Why Are Conservatives Spewing So Much Hate And Racism Towards Minorities?


Former Premier Danny Williams Calls Stephen Harper’s Tactics Borderline Racist!

Former Newfoundland and Labrador premier Danny Williams lashed out at Stephen Harper in a recent interview with CBC News, calling some of Harper’s political tactics as borderline racist. Williams called on those who can’t follow their political leanings, and are unwilling to vote for the Liberals or the New Democrats, to simply stay away from the polls on Oct. 19.

NEWFOUNDLAND – Former Newfoundland and Labrador premier Danny Williams called out Stephen Harper, saying some of the tactics of Conservative Leader are borderline racist.

Williams, who led a Progressive Conservative government in Canada’s most easterly province from 2003 to 2010, launched his latest scathing attack against Harper and the Conservative Party of Canada on Sunday during an interview with CBC News.

He used the word racism in reference to the debate over the wearing of the niqab by Muslim women taking part in the oath of citizenship.

Williams said the issue is not worthy of becoming a national issue, but the Conservatives have latched onto it in order to secure votes.

“He doesn’t care if he isolates the issues of women or if he isolates the issue of minorities, and even crosses, possibly, that racism line,” Williams stated.

“It doesn’t matter to him. It’s all about getting elected at the end of the day.”

And Williams is not alone as many minorities and other media pundits have said that the Conservatives are going out of their way to offend minorities, especially Muslims.

While the Conservatives purposely put the wedge issue of niqabs and other anti-Muslim propaganda in Quebec in hopes of derailing the NDP’s momentum there but it has had the opposite effect in the rest of Canada as minorities and other progressive people are moving away from Harper and parking their vote with Justin Trudeau and the Liberals.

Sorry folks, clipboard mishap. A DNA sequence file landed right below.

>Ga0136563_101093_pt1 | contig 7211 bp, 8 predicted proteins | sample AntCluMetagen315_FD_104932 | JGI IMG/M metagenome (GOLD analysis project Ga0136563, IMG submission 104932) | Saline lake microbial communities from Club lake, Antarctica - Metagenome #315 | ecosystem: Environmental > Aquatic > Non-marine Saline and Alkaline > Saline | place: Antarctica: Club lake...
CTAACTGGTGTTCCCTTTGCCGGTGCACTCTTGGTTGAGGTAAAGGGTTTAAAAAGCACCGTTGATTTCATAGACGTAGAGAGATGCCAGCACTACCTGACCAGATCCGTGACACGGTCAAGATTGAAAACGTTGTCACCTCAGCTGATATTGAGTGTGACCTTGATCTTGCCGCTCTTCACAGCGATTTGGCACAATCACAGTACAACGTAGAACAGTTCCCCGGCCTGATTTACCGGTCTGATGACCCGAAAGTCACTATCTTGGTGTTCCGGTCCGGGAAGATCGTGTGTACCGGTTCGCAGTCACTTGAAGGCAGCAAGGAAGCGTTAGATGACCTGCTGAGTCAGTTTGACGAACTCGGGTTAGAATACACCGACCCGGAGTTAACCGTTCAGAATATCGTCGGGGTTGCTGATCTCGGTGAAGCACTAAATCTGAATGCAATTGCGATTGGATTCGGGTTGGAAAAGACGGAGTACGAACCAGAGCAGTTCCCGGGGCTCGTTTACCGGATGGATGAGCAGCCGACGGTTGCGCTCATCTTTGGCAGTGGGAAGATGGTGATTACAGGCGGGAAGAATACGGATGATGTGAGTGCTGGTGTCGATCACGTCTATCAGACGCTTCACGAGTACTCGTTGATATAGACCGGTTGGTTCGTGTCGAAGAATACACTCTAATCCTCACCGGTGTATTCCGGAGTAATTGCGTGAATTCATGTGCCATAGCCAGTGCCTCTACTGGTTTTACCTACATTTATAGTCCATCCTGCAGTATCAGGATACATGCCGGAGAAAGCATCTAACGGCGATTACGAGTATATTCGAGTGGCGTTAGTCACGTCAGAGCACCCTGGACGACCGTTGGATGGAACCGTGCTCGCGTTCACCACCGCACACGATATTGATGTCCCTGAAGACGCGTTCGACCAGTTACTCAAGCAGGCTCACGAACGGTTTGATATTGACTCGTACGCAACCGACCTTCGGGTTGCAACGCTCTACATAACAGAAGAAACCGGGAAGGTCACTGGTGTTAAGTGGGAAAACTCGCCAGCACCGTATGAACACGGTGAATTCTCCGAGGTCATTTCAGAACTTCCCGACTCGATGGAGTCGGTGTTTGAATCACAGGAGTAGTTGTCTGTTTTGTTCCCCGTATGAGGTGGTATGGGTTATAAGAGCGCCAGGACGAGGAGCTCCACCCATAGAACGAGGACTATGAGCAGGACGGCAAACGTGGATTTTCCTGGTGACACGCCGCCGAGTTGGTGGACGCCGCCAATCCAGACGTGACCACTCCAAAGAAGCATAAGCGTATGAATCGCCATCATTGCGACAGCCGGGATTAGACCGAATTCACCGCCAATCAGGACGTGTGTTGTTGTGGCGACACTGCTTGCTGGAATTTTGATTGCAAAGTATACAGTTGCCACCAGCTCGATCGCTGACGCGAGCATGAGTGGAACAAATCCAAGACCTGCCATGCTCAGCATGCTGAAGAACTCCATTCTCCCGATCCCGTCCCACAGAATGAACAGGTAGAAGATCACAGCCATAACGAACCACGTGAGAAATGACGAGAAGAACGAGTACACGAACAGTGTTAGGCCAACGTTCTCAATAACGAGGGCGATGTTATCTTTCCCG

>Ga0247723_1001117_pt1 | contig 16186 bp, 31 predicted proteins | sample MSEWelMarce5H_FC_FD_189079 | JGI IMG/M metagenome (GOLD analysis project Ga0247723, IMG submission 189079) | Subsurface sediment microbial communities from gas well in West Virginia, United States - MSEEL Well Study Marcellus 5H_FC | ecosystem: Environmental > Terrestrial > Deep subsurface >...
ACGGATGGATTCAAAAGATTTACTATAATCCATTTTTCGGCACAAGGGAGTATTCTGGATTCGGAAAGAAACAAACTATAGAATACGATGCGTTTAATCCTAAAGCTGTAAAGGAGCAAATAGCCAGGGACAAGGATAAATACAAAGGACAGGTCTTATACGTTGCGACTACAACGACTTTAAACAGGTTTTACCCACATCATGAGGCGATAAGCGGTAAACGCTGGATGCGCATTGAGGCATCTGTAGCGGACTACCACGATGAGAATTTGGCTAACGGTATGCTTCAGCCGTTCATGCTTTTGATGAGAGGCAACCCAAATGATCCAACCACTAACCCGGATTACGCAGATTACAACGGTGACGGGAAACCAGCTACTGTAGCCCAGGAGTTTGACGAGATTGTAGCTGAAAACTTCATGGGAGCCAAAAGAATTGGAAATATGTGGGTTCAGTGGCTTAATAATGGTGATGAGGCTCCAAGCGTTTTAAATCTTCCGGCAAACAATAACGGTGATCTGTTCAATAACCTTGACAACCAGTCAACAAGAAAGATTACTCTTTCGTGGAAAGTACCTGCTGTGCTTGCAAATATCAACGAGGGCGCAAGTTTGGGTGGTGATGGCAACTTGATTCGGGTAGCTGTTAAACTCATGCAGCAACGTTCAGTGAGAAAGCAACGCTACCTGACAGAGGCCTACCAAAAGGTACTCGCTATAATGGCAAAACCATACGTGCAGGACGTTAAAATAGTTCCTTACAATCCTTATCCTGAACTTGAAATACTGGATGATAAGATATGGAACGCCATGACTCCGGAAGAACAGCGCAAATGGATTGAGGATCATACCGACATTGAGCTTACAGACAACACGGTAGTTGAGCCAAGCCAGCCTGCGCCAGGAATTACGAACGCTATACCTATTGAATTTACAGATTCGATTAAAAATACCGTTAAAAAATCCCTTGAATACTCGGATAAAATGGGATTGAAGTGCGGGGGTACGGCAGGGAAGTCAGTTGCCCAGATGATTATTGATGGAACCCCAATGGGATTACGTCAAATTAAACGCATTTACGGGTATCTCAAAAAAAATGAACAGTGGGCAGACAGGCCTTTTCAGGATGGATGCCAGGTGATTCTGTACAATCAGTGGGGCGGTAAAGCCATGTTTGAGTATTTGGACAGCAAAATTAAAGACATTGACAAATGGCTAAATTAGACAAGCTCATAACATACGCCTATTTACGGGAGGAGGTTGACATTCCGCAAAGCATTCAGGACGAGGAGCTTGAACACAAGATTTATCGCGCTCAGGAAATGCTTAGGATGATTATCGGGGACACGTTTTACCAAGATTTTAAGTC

With Canadians set to go to the polls for a federal election in just two weeks, Williams said many “progressive conservatives” have a natural inclination to vote for Harper and the Conservatives.

But he called on those who can’t follow their political leanings, and are unwilling to vote for the Liberals or the New Democrats, to simply stay away from the polls on Oct. 19.

“Don’t vote at all. Just don’t vote for him because he’s bad for the country,” Williams said.

Adding to Williams’ anger over Haper stirring the pot, CBC wrote a few comparing the rhetoric over the niqab in the federal election campaign being similar to another furor, more than 20 years ago, around the Sikh turban and its compatibility with Canadian values and the country’s dearest institutions.

What was allegedly at stake in that debate in the 1990s was the very fabric of the nation, and the sanctity and perhaps survival of an important historic symbol of the country — the Stetson of the Royal Canadian Mounted Police, reported CBC News.

Baltej Singh Dhillon, a young Sikh-Canadian, wanted to become a Mountie. But his application to the force led to a kind of turban turmoil and an eventual intervention in Parliament by the Progressive Conservative government of the day.

[The ‘Progressive Conservatives’ were a completely different party from today’s ’Conservatives-Tories’; the latter, now led by Stephen Harper, is merely the reincarnation of the racist Reform Party which then led the fight to ban the turban.]

The debate was featured on newscasts and dominated the public conversation. Political parties took positions on it, including the Reform Party, which deemed allowing the right to wear a turban unnecessary, and went so far as to pass a resolution at its 1989 convention banning such religious attire for the RCMP. At the time, Stephen Harper was a defeated Reform Party candidate and the party’s policy chief.

In a video story produced by Telus Optik in B.C. and posted online, Baltej recalled the tone of the debate.

“It was vicious. It was angry. It was emotional. It had all the elements of racism in there. It was a disappointment is what it was,” he said in the video.

“The fear was that we would lose the symbols that defined Canadians and defined our culture and defined who we were and our branding with the rest of the world.”

“And that was the greatest irony: That on one hand, we need to protect our symbols, and in the same breath, we need you to not protect your faith or your religion or your roots.”